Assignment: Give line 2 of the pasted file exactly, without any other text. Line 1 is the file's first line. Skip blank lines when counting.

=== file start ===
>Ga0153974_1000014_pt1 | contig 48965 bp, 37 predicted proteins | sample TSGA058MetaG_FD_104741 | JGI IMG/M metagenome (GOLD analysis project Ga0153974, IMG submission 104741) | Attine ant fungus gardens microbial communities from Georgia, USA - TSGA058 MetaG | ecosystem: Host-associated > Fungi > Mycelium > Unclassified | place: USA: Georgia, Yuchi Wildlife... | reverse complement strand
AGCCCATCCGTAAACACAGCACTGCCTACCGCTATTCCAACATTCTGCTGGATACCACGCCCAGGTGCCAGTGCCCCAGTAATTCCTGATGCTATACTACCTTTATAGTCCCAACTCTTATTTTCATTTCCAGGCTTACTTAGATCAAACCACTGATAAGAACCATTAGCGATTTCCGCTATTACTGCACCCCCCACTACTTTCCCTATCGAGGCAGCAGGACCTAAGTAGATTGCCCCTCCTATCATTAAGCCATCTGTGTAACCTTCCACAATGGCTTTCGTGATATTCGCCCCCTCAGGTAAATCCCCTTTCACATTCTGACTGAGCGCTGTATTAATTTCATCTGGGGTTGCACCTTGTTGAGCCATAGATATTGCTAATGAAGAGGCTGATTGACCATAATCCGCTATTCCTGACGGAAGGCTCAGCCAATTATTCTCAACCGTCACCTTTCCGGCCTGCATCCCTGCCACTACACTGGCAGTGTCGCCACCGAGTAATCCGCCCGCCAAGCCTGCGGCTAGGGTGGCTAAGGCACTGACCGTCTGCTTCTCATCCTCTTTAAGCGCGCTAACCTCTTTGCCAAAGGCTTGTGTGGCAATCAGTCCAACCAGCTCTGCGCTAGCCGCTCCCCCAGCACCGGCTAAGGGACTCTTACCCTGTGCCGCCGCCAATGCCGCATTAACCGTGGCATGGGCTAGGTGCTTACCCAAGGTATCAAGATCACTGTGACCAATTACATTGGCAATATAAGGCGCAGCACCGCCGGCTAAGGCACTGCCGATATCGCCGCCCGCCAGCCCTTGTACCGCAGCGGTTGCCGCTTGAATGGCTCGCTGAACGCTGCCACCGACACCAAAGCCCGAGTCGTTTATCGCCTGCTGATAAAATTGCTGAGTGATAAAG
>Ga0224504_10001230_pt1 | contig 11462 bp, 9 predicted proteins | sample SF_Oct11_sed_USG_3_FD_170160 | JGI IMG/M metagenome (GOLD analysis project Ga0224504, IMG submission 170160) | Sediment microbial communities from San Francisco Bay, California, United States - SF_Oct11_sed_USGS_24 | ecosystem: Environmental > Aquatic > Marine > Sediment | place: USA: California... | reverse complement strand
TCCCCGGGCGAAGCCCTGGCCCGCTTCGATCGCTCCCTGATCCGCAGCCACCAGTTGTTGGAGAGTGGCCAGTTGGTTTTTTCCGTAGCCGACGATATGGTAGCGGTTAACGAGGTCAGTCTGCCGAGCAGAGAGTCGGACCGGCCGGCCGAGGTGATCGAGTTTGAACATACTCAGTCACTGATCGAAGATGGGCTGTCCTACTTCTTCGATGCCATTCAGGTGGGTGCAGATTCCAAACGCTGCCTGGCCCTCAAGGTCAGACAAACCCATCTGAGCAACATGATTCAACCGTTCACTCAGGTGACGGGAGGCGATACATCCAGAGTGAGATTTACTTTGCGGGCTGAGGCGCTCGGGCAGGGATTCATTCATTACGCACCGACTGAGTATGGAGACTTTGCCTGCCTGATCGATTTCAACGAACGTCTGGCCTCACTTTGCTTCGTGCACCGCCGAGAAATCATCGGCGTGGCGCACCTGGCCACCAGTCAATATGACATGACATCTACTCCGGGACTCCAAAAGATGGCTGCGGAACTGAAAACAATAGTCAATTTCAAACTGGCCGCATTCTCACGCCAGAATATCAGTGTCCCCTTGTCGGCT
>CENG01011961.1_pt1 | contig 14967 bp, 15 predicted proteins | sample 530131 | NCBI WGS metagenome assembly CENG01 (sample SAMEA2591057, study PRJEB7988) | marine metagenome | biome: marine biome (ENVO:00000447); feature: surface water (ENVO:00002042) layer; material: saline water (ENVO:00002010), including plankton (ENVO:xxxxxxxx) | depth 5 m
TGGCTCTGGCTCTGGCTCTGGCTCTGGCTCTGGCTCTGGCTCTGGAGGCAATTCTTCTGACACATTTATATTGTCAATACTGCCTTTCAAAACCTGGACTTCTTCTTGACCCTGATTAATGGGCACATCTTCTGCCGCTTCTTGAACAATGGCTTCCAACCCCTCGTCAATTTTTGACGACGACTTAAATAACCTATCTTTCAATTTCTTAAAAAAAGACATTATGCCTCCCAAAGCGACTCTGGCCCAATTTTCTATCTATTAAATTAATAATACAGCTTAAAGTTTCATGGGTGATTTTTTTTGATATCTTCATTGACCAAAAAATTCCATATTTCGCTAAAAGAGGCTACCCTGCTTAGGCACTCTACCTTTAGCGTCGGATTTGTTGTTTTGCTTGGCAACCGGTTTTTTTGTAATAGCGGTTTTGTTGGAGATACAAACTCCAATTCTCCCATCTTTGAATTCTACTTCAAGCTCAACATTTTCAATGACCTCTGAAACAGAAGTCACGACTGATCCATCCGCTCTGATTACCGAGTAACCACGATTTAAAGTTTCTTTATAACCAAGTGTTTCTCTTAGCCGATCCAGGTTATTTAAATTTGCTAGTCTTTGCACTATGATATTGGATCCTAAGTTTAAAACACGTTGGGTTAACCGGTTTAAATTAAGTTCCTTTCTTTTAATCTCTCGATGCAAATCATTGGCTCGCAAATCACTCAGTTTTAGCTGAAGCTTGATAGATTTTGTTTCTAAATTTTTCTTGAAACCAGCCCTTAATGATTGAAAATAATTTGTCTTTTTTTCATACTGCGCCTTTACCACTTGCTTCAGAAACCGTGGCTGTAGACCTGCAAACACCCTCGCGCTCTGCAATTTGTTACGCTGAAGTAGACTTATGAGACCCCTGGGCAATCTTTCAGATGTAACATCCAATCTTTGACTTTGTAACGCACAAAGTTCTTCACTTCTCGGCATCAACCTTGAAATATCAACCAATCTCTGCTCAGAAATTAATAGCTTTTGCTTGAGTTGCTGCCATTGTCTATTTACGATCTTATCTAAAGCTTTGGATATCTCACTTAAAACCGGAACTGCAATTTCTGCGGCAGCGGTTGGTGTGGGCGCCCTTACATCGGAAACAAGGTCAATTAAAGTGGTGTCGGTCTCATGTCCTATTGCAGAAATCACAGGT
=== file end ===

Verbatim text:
AGCCCATCCGTAAACACAGCACTGCCTACCGCTATTCCAACATTCTGCTGGATACCACGCCCAGGTGCCAGTGCCCCAGTAATTCCTGATGCTATACTACCTTTATAGTCCCAACTCTTATTTTCATTTCCAGGCTTACTTAGATCAAACCACTGATAAGAACCATTAGCGATTTCCGCTATTACTGCACCCCCCACTACTTTCCCTATCGAGGCAGCAGGACCTAAGTAGATTGCCCCTCCTATCATTAAGCCATCTGTGTAACCTTCCACAATGGCTTTCGTGATATTCGCCCCCTCAGGTAAATCCCCTTTCACATTCTGACTGAGCGCTGTATTAATTTCATCTGGGGTTGCACCTTGTTGAGCCATAGATATTGCTAATGAAGAGGCTGATTGACCATAATCCGCTATTCCTGACGGAAGGCTCAGCCAATTATTCTCAACCGTCACCTTTCCGGCCTGCATCCCTGCCACTACACTGGCAGTGTCGCCACCGAGTAATCCGCCCGCCAAGCCTGCGGCTAGGGTGGCTAAGGCACTGACCGTCTGCTTCTCATCCTCTTTAAGCGCGCTAACCTCTTTGCCAAAGGCTTGTGTGGCAATCAGTCCAACCAGCTCTGCGCTAGCCGCTCCCCCAGCACCGGCTAAGGGACTCTTACCCTGTGCCGCCGCCAATGCCGCATTAACCGTGGCATGGGCTAGGTGCTTACCCAAGGTATCAAGATCACTGTGACCAATTACATTGGCAATATAAGGCGCAGCACCGCCGGCTAAGGCACTGCCGATATCGCCGCCCGCCAGCCCTTGTACCGCAGCGGTTGCCGCTTGAATGGCTCGCTGAACGCTGCCACCGACACCAAAGCCCGAGTCGTTTATCGCCTGCTGATAAAATTGCTGAGTGATAAAG